This preview shows page 1. Sign up to view the full content.
Unformatted text preview: tart and finish. Consequently, if you use these early dates, you may find that your performance evaluation measures are constantly showing you behind schedule. Experienced project managers usually weigh the dates produced by the scheduling system and then choose the dates they think are the most likely, given all the information that they Page 185 have at hand about the project and about the individual task. Of course, the dates they choose for the plan should be somewhere between the early dates and the late dates for each task. 7.2.2— The Critical Path If you click on either the Tracking Gantt icon at the left of the Project window or the PERT Chart icon, you will get a chart that has some of the boxes colored red. You are already familiar with the PERT Chart View from our discussion in the previous section and know that the red boxes refer to those tasks that are on the critical path , but you may not fully understand what the critical path is. To understand the concept of the critical path you must first understand the concept of float (sometimes referred to as slack or slack time). The float for a task t is the difference between the late start date and the early start date: float t = latestart t –earlystart t The float for a task is the amount of time you have to play with in scheduling the task. As long as you do not plan to start the task later than the late start date, theoretically it will not affect the completion date of the project. There are other types of float that can be calculated from the early and late start dates that are used on some projects, but we will not devote any space to them here. These other float concepts can be useful on large projects, but they are not essential. Schedulers who use these other float concepts often refer to the type of float we have just defined as total float because it is the amount of float available to a task without affecting the finish date of the total project. From a practical point of view, you would like to have large amounts of float for all tasks because the float is sort of an ''insurance" that tasks will be able to be completed in time even if unforeseen delays occur in getting the task started. However, it should be clear that it is impossible for all tasks to have a nonzero float, because then the time when the last task com - Page 186 pletes could be reduced by some time period. This would mean that the end date for the project could be shortened, which in turn would mean that the scheduling system had not really found the optimal set of dates after all. Consequently, some tasks will have floats with a time value of zero. These are the tasks that are colored red in the PERT Chart View and the Tracking Gantt View. The collection of all the tasks with zero float is called the critical path. The term path suggests that the boxes that represent the tasks on the critical path form a sequence, each box of which is connected to its successor, such that the first box in this sequence has the same start date as the project st...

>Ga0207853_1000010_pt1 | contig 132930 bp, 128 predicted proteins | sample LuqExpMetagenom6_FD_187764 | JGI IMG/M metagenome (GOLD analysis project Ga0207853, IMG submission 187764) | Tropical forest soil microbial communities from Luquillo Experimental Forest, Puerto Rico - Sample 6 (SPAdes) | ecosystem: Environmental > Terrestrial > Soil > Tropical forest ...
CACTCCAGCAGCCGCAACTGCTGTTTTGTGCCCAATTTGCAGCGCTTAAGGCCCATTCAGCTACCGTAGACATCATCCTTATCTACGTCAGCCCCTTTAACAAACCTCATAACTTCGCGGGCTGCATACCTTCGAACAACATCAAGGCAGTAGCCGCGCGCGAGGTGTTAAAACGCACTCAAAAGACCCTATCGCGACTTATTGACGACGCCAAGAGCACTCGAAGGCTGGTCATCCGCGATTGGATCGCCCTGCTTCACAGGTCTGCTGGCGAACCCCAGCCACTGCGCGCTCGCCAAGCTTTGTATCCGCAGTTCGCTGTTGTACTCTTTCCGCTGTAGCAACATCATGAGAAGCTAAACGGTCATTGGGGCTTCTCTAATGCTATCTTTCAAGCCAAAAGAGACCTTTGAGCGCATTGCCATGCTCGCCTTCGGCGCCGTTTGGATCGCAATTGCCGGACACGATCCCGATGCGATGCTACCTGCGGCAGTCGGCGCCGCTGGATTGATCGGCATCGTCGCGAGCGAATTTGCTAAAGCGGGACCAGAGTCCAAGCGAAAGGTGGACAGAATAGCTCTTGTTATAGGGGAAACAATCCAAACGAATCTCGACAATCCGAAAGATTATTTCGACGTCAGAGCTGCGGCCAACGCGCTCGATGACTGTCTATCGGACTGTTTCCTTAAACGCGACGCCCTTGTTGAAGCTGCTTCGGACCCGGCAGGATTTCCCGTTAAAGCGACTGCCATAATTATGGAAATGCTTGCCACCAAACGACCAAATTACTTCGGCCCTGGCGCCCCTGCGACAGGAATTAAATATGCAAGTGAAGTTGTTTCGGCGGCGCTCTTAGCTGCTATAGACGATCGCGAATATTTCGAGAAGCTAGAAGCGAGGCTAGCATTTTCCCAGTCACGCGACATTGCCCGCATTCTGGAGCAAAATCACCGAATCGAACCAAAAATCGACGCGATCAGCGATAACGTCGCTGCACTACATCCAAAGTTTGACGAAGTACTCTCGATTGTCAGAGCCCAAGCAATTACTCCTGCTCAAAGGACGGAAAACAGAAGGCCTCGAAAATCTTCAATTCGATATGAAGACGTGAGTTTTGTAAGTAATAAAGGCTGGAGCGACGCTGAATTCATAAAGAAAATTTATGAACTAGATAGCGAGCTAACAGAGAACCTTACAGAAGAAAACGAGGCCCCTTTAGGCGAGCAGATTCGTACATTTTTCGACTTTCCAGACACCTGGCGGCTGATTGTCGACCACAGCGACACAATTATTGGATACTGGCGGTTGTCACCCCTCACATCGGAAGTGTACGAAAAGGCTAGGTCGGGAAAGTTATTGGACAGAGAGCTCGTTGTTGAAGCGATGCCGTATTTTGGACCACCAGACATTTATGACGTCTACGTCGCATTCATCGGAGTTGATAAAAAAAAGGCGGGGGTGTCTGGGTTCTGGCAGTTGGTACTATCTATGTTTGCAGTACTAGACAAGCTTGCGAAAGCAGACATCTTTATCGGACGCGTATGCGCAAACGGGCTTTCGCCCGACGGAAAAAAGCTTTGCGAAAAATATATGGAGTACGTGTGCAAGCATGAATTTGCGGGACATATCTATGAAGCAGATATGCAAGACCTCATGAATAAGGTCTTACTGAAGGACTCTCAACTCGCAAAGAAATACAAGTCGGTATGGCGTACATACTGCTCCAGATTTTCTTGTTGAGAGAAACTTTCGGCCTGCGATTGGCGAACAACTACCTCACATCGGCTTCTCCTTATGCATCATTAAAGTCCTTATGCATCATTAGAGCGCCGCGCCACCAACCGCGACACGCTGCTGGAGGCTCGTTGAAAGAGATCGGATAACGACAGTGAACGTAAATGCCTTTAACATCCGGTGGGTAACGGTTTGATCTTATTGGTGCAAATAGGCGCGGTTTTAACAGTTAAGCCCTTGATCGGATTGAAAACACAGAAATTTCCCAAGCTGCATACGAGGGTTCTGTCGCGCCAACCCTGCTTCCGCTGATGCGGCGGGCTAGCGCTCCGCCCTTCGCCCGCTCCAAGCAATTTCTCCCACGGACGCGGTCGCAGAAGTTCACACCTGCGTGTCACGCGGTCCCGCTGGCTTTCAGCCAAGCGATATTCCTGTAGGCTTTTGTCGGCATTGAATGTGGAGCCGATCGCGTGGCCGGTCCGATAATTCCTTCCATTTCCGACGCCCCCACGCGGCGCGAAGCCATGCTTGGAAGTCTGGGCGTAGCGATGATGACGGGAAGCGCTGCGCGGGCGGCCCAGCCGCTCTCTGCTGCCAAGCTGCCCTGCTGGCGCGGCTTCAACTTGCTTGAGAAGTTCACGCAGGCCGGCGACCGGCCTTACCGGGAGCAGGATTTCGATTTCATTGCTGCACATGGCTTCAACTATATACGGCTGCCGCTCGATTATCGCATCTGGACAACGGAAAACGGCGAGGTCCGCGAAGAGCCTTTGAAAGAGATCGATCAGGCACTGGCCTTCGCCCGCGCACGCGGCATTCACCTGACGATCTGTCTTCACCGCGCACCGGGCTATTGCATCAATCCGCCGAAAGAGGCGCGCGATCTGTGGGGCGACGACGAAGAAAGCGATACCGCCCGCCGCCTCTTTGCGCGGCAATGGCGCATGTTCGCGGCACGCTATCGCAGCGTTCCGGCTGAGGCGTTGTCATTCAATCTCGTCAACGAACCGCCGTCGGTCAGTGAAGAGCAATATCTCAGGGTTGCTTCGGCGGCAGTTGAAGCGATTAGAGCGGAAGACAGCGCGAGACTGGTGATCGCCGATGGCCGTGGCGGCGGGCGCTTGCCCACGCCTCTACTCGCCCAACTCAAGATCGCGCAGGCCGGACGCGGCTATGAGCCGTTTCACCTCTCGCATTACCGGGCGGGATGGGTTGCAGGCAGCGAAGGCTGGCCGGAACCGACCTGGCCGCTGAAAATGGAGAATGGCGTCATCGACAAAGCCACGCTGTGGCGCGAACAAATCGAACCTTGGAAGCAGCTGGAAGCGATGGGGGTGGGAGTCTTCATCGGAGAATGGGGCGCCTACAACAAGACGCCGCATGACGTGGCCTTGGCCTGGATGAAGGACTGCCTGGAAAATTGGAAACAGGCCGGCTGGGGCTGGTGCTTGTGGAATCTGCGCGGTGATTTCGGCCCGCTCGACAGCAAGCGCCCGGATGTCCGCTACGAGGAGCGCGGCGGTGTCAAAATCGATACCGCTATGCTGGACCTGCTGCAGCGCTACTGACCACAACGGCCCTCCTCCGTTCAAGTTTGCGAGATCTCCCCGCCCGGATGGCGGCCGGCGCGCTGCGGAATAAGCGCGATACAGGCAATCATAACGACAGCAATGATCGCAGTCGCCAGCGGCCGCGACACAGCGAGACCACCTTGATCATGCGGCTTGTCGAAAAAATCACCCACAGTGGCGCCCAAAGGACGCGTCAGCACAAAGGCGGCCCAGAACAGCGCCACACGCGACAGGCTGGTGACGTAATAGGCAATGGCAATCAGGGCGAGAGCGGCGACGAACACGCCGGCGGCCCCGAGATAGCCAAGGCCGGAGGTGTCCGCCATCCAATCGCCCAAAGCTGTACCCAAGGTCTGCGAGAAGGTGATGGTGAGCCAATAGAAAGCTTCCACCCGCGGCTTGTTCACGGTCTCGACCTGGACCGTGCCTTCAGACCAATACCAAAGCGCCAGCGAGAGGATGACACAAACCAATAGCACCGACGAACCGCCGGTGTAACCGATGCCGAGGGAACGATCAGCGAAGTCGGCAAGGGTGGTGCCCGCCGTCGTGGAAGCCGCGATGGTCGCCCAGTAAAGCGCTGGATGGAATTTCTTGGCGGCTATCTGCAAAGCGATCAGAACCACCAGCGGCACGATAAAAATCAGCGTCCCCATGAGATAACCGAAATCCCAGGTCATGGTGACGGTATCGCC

View Full Document
This note was uploaded on 01/11/2011 for the course ACC 9 taught by Professor Yeetan during the Spring '10 term at Sunway University College.
- Spring '10